But if buyers comprise mostly investors and speculators, that could be a problem, Pelletiere said. It means the home might stay empty, which does little for the community.

And the property could keep falling into disrepair. Some speculators buy properties in bulk and hold them, which can artificially prop house prices up.

“We just don’t know who is buying the houses,” Pelletiere said. “The other problem is the degree to which the market still has yet to fall.”

In communities like Fairfax County, in Virginia, local governments are preparing to launch programs to buy up foreclosed properties and make them available to middle-income families looking for affordable housing. If the foreclosure market is hot, local authorities will be tempted to get in now and buy the homes.

Fairfax County alone is preparing to spend $10 million and buy up to 200 homes. But if the values of those homes drop, the local government will take a financial hit, Pelletiere said.

All this is a difficult balancing act for local governments, that have to figure out how to time the market correctly — something that has tripped up everyone from Donald Trump to amateur speculators who watch late-night infomercials.

It’s hard enough to do in ordinary times. With a credit crunch, it could become a guessing game. This means the first opening in years for affordable housing will be increasingly difficult to navigate, said Peter Tatian, a senior research associate at the Urban Institute, who studies subprime lending and housing policy.

“This whole situation is unprecedented,” Tatian said. “There is an opportunity here to take advantage — in terms of affordable housing. It looks like people are finding a lot of bargains right now. But it’s also unfortunate that a whole lot of people had to suffer first. That makes it hard to say if the foreclosure sales are a good thing or a bad thing. We don’t know how much they are going to help in the long term.”

The sales spike in Prince William is particularly noteworthy, because prices rose to record highs here during the boom and fell just as hard. Prince William, along with Prince George’s County in Maryland, last spring racked up foreclosures at one of the fastest rates in the nation, according to a study by George Mason University’s School of Public Policy.

Lance Young, a real-estate investor in Northern Virginia, said he’s still shying away from buying foreclosures in Prince William: “It’s too hairy there,” he said, referring to the sharp swings in home prices.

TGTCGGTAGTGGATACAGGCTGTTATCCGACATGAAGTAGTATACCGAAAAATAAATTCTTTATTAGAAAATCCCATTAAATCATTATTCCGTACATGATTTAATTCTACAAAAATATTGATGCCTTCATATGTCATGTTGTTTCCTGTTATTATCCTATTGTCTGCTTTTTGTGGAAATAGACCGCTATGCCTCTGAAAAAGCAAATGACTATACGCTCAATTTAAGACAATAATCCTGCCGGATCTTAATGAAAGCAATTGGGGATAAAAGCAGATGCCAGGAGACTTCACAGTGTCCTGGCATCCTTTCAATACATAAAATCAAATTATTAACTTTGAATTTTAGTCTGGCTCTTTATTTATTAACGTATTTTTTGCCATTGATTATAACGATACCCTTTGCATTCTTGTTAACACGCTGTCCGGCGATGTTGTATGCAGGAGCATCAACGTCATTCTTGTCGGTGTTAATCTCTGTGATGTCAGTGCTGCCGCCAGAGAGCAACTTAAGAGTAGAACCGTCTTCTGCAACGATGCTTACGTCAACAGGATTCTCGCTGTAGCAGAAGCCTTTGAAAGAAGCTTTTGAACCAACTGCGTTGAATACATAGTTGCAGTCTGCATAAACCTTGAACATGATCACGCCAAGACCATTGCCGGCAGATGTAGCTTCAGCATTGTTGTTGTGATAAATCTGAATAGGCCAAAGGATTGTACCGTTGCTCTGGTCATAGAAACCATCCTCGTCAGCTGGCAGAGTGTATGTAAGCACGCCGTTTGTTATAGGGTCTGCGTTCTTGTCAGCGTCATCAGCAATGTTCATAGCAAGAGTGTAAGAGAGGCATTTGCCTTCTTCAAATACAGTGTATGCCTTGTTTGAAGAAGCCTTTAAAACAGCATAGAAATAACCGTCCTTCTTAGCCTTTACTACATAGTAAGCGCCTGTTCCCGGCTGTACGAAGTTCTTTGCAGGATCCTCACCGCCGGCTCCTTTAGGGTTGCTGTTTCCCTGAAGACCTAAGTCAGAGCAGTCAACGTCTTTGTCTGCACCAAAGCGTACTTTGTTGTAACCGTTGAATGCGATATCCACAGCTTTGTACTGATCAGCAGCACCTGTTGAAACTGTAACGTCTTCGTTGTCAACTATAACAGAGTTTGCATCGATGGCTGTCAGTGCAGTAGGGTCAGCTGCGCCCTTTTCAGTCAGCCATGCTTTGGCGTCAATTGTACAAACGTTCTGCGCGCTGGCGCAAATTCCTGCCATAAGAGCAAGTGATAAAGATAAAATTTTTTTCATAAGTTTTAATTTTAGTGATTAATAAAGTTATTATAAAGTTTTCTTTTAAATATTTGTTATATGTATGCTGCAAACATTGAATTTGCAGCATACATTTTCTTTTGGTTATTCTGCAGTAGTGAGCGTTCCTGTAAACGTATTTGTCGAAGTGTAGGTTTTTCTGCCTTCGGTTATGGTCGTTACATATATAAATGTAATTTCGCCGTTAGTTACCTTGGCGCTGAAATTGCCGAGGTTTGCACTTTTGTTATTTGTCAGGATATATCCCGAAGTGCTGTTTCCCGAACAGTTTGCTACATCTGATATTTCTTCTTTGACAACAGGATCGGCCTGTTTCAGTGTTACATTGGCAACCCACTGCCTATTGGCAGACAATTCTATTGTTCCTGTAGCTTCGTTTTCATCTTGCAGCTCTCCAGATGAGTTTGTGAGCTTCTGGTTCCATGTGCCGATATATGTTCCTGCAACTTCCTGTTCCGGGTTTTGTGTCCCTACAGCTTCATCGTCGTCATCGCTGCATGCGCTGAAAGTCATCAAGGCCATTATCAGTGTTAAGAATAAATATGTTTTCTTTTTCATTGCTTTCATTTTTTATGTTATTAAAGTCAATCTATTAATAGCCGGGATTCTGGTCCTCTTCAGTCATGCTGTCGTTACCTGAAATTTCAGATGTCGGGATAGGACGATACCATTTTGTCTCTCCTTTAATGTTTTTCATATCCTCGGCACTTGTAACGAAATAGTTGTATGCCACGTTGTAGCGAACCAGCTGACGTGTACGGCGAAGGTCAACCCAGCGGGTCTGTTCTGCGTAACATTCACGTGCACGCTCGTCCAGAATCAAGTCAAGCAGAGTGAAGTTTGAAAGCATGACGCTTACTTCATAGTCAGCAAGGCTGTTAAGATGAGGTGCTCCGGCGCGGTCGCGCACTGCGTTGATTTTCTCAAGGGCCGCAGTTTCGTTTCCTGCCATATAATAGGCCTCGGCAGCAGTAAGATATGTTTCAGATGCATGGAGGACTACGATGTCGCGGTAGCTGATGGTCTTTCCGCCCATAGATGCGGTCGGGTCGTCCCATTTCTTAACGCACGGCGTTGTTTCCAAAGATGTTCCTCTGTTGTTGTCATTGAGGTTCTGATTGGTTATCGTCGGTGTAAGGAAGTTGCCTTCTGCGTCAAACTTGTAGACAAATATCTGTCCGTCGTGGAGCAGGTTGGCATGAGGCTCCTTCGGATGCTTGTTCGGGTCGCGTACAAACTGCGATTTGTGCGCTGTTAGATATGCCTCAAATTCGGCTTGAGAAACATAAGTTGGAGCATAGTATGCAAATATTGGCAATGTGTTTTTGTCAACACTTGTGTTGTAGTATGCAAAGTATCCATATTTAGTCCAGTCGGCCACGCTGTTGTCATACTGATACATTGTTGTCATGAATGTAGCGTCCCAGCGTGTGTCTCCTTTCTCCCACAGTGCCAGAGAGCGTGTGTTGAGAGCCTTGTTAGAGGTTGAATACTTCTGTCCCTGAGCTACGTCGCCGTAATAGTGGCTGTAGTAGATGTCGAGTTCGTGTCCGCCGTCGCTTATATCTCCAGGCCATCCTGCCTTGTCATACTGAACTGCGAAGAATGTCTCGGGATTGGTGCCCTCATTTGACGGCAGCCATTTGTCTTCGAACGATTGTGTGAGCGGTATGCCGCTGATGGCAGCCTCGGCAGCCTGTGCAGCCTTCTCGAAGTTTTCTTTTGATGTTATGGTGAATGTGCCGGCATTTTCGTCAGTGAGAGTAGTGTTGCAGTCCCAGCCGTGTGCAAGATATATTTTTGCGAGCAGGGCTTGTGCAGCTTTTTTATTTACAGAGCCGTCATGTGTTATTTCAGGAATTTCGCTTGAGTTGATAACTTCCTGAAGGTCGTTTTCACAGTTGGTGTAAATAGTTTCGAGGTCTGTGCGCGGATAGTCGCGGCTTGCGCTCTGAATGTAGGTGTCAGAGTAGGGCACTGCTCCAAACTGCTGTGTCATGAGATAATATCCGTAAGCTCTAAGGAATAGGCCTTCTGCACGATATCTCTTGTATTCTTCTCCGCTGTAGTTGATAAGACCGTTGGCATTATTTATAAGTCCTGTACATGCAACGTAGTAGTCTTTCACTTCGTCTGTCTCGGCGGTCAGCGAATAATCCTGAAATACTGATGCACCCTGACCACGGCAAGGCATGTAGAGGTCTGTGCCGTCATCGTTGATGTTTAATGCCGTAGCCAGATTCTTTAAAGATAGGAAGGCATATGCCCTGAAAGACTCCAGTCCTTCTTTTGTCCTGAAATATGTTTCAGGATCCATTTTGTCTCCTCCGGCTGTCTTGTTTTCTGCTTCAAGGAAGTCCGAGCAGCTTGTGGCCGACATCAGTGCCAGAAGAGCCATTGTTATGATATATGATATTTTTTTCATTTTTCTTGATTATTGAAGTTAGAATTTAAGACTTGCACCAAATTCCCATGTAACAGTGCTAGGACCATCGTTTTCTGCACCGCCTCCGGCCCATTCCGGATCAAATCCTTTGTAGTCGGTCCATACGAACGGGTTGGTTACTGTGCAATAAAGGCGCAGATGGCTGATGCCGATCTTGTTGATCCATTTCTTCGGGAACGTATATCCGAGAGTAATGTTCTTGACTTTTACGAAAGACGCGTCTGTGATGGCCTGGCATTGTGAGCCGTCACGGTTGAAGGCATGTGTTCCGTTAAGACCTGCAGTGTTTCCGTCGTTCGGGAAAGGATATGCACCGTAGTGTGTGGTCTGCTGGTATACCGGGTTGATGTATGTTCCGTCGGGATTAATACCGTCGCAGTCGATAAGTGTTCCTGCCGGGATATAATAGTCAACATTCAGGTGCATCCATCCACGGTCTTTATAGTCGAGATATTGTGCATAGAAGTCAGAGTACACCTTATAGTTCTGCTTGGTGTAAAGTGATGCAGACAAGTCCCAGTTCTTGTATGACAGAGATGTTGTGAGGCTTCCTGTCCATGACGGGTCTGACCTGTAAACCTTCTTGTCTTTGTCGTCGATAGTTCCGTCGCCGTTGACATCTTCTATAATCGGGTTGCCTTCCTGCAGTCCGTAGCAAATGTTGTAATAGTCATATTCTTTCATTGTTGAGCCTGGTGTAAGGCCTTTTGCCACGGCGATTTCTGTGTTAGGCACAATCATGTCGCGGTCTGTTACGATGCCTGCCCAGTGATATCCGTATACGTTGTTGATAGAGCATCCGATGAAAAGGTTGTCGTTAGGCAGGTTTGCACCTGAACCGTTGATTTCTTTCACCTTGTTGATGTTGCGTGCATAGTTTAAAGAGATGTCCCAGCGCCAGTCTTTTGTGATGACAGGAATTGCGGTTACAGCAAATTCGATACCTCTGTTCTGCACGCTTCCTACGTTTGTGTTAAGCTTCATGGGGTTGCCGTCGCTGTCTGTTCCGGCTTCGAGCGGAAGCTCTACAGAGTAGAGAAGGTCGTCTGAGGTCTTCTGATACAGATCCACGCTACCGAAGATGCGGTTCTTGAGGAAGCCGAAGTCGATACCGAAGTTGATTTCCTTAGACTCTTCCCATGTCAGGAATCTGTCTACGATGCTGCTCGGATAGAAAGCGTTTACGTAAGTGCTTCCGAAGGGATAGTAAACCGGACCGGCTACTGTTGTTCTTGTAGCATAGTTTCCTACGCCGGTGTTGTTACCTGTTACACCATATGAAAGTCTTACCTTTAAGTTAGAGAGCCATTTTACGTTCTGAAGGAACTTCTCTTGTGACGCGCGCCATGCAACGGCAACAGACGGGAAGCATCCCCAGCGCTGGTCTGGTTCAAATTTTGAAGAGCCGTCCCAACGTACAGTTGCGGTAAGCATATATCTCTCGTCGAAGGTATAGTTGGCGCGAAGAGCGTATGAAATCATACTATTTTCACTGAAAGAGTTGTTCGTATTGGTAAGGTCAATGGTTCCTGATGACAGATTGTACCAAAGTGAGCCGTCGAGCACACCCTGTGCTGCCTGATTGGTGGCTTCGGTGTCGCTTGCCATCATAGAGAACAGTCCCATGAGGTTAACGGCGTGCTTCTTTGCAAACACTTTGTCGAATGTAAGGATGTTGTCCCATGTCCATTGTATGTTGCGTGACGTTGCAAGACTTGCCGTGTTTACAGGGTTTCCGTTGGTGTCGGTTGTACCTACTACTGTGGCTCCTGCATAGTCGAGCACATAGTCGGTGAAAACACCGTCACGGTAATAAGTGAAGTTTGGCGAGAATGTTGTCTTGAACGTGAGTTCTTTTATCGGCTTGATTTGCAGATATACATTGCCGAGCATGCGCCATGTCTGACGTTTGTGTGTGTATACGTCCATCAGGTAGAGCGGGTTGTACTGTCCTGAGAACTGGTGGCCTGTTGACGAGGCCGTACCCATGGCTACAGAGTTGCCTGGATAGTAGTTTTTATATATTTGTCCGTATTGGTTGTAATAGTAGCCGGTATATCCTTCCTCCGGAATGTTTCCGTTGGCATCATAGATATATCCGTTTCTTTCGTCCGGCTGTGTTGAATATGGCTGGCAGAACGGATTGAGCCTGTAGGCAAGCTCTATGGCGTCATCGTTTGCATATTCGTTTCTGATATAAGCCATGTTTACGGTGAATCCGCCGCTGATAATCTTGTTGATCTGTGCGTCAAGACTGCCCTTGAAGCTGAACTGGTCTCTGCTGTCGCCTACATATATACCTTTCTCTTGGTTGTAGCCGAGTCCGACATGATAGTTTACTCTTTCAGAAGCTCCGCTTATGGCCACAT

It’s also difficult for investors to buy up the kind of five-bedroom, luxury homes that fill Prince William’s subdivisions and rent them out, because you can’t charge enough to cover the mortgage payment, Young said. He thinks prices still have far to fall, with more foreclosures looming.

“There’s still a lot of pain out there,” he said. “We’re only halfway through this thing.”

In recent months, Young has bought four foreclosed houses inside the Washington Beltway, far closer in to the District of Columbia than Prince William County. He flipped three, and lives in one.

It’s not like the old days of four or five years ago, when you could buy a house, demand any price, and quickly sell it, he said. Young gets his foreclosed houses at a steep bargain, meticulously rehabs them and then sells them for modest profits.

Everything’s different now, Young said. It’s not worth it to buy out in the exurbs like Prince William, because house values have fallen so far, they no longer compensate for the long commute.

Foreclosed houses are often in bad shape, making wading into that market an expensive venture. Young has viewed houses where the former owners let the taps run, locked the doors and left. By the time neighbors saw water pouring from the house, the hardwood floors were ruined.

All around the country, losses on foreclosures have been higher than lenders expected, S&P’s Wyss said. Banks have far more foreclosures than expected on their hands, and they have no experience at managing so many. It’s one reason why foreclosure prices are so low, and may not climb much.

There’s more to complicate the question of a rebound. The foreclosure sales spike happened in September, before the credit markets imploded. Buyers might have gotten loans in September, but they might not get them now. In addition, winter is coming, traditionally a slow time for real-estate sales.

The spikes in foreclosure sales could mean the end of the beginning, as Wyss says. But in a credit crisis in which banks just aren’t lending, and homes that haven’t been foreclosed on aren’t selling, it could also be true that the end of the beginning remains nowhere in sight.